Air Museums group
to meet in Madison
history is a big part of
educating public about the past,
these experts say
Lela Jane Bradshaw
(March 2012) Having spent 14 years as an historic
interpreter in open air museums, Pat Cunningham has a great deal of
experience challenging visitors to expand their concepts of what museums
should be. Rather than presenting cold artifacts in glass cases, workers
in open air museums bring historic buildings and sites to life by showcasing
the artifacts in the actual environments where they would have been
used and demonstrating trades common to life years ago. At these museums
plows are not behind velvet ropes, but out in the fields, being pulled
Midwest Open-Air Museum Coordinating Council will hold its spring
conference March 8-10 in downtown Madison, Ind. The theme is Thinking
Outside the Box: The Community as a Living History Site. Session
include hands-on historic preservation, tins plate work,
treadle sewing machines, tintype photography, teaching with living
history and more. For details, visit www.momcc.org/conferences.html.
There is still availability to attend this conference, which will
focus on some of Madison, Ind.s outstanding assets.
Now Cunningham is preparing to challenge museum professionals
to expand their own ideas about what constitutes an open air museum
at the Midwest Open-Air Museum Coordinating Councils spring conference
in Madison. The conference is planned for March 8-10 at various locations
With a theme of Thinking Outside the Box: The Community as a Living
History Site, Cunningham and fellow organizer Walt Dubbeld are
hoping to encourage participants to think about historical education
in a larger context.
Were saying the community is a living history museum,
Conference organizers hope to draw approximately 150 participants from
across the Midwest to exchange ideas through seminars, interactive workshops
and social events.
Most of the people are professional museum people, says
Dubbeld. He expects museum directors, historic interpreters and re-enactors
to attend. The organizers themselves have a strong background in historical
fields, with Dubbeld having been involved in re-enactment since 1977.
Cunningham says the group was partially founded around my kitchen
table when I was living in Iowa in 1978. This will be the first
time that the conference will take place in Madison, and the organizers
explain that they are taking a slightly different approach from past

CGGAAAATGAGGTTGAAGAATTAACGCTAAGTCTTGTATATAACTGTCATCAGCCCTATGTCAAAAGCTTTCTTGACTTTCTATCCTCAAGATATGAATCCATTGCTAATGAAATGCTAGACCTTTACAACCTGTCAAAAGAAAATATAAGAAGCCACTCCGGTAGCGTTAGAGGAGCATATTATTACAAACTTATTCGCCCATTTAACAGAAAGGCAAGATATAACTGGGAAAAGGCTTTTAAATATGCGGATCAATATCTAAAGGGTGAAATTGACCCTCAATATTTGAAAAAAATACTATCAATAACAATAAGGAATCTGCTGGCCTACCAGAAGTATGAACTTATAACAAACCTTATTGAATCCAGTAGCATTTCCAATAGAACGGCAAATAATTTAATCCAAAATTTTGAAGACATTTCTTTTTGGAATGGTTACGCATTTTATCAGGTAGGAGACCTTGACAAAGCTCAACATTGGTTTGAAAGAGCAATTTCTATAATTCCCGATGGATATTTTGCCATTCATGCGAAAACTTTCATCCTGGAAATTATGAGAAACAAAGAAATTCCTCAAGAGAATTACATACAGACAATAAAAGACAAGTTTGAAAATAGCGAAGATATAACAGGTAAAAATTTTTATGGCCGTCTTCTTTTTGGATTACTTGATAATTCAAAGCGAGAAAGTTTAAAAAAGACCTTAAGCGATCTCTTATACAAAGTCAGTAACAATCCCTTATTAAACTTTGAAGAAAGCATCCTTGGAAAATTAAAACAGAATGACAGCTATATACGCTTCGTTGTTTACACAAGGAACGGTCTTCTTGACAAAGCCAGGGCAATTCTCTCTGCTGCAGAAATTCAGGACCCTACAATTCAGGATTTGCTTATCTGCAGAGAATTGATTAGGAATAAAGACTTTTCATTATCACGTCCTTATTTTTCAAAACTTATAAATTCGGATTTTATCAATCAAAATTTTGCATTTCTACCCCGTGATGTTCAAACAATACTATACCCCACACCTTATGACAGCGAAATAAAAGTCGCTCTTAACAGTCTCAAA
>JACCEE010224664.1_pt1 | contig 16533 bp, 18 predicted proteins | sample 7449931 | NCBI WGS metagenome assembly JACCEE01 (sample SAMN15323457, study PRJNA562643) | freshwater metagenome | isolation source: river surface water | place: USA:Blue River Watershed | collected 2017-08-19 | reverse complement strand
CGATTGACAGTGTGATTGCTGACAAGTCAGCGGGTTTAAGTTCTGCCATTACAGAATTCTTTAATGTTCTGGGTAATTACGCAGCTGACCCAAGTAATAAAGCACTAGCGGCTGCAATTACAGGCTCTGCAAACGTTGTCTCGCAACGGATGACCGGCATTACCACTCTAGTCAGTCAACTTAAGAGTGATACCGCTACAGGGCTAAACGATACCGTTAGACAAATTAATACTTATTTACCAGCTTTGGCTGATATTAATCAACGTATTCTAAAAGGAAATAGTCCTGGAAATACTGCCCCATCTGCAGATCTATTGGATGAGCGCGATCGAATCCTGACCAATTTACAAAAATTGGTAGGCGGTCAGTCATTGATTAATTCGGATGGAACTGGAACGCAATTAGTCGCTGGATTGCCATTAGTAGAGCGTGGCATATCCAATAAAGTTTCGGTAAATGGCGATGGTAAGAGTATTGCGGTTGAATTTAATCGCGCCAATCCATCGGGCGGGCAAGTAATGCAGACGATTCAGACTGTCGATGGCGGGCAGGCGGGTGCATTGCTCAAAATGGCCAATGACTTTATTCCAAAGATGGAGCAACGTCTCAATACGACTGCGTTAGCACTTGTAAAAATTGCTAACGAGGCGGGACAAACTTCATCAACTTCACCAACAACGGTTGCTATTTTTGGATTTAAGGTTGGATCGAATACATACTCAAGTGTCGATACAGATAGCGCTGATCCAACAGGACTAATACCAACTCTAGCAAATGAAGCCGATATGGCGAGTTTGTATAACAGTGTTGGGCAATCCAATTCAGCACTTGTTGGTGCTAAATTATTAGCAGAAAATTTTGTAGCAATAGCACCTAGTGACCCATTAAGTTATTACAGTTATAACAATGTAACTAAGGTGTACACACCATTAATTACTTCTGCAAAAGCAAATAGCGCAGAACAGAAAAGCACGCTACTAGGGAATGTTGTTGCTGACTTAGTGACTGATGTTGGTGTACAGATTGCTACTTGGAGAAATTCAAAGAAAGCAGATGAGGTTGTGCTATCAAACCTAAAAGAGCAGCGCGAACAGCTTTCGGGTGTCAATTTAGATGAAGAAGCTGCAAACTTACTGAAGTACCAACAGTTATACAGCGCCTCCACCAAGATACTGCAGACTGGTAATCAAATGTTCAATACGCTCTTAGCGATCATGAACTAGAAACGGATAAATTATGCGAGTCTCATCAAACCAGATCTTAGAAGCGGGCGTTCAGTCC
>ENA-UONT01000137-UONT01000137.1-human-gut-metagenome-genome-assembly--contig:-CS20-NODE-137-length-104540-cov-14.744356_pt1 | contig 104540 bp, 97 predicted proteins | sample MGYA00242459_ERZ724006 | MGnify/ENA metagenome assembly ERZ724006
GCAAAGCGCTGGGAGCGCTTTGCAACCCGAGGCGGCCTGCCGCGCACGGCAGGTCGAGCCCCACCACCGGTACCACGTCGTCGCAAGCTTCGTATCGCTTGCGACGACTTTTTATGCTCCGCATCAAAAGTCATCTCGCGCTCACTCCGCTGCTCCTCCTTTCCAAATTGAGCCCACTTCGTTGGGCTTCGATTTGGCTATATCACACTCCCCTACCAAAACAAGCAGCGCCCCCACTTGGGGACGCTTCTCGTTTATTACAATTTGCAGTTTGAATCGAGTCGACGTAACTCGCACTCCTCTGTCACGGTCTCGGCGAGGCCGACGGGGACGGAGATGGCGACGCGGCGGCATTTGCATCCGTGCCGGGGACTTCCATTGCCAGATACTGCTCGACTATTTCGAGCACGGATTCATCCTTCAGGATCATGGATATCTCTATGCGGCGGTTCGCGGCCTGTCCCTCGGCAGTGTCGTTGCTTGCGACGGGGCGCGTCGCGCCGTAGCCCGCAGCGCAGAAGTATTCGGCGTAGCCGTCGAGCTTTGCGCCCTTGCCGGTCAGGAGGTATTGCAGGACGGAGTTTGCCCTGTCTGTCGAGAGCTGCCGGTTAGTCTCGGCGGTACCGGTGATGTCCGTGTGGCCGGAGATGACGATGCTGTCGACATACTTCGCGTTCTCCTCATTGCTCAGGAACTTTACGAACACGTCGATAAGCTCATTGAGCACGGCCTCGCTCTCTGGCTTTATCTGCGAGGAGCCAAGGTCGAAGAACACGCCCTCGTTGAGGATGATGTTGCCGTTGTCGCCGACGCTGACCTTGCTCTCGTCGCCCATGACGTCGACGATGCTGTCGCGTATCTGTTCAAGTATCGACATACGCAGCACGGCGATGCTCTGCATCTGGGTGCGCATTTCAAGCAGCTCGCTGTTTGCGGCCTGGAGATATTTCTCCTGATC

Rather than selecting one specific historic site such as the
Lanier Mansion or Eleutherian College as a base for all
the events, this spring conference encourages participants to think
more broadly about the idea of open air museums.
Were using the whole town as an historic site, explains
Dubbeld. Conference sessions will be held at different downtown sites,
including the Livery Stable, Trinity United Methodist Church, and the
Madison-Jefferson County Public Library. The Madison Trolley will be
used to show conference goers the town. Stops are being planned at such
historic sites as the Schofield House, Sullivan House, and the Schroeder
Saddle Tree Factory.
courtesy of Donna Weaver
and historic restoration
expert Terry Wullenweber is among
the Madison-area speakers who will
appear at the upcoming open
air museum conference in Madison.
Many of the conference sessions will touch on the idea
of considering open air museums as part of the community rather than
focusing on the sites in isolation. Mike Follin with the Ohio Historical
Society will discuss ways of taking museum programs off-site and speaking
directly to groups such as service clubs and senior citizen organizations.
Dubbeld will discuss ways of using folk and music festivals to fundraise
at historic sites.
Madison is ideally suited to get people thinking about ways that museums
intersect with living communities, the organizers say. The whole
downtown is an historic landmark, stresses Dubbeld, It doesnt
have to be a museum, per se, to be an historic site.
In keeping with the theme of community involvement, vendors will be
open to public Thursday through Saturday with most setting up at the
Feed Mill at 301 West St. History lovers are encouraged to take a step
back in time as they shop for unique and historically accurate ironware,
utensils or maybe even get a tintype photograph made of themselves.
Regency Revisited, owned by Dubbeld and his wife, Jan, will offer hand
block printed fabrics and sewing items for those looking to craft their
own projects, as well as straw hats and wool shawls for that final touch
for period outfits. Cunningham will offer reproduction sheet metal items
and also will provide a full service shoe repair shop, specializing
in 18th and 19th Century repair work at Binzer Framing. This storefront
set up will allow shoppers to speak directly with vendors and learn
more about what goes into creating these products.
For more information, visit: http://momcc.org.Vendors
will be open at 301West St. from noon to 6 p.m. Thursday; 9 a.m. to
6 p.m. Friday; and 9 a.m. to 5 p.m. Saturday.
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